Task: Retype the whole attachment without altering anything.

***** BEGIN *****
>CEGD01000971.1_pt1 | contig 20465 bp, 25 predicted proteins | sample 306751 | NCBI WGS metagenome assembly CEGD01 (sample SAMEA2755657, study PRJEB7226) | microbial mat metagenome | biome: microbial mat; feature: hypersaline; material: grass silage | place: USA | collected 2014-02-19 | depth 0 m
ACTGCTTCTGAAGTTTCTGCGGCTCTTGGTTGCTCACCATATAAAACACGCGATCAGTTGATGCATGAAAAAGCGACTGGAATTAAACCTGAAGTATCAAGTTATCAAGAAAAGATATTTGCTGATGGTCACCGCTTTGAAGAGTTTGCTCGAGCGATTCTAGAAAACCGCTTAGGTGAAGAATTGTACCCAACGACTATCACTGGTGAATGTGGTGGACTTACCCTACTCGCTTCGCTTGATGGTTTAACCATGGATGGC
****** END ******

>CEGD01000971.1_pt1 | contig 20465 bp, 25 predicted proteins | sample 306751 | NCBI WGS metagenome assembly CEGD01 (sample SAMEA2755657, study PRJEB7226) | microbial mat metagenome | biome: microbial mat; feature: hypersaline; material: grass silage | place: USA | collected 2014-02-19 | depth 0 m
ACTGCTTCTGAAGTTTCTGCGGCTCTTGGTTGCTCACCATATAAAACACGCGATCAGTTGATGCATGAAAAAGCGACTGGAATTAAACCTGAAGTATCAAGTTATCAAGAAAAGATATTTGCTGATGGTCACCGCTTTGAAGAGTTTGCTCGAGCGATTCTAGAAAACCGCTTAGGTGAAGAATTGTACCCAACGACTATCACTGGTGAATGTGGTGGACTTACCCTACTCGCTTCGCTTGATGGTTTAACCATGGATGGC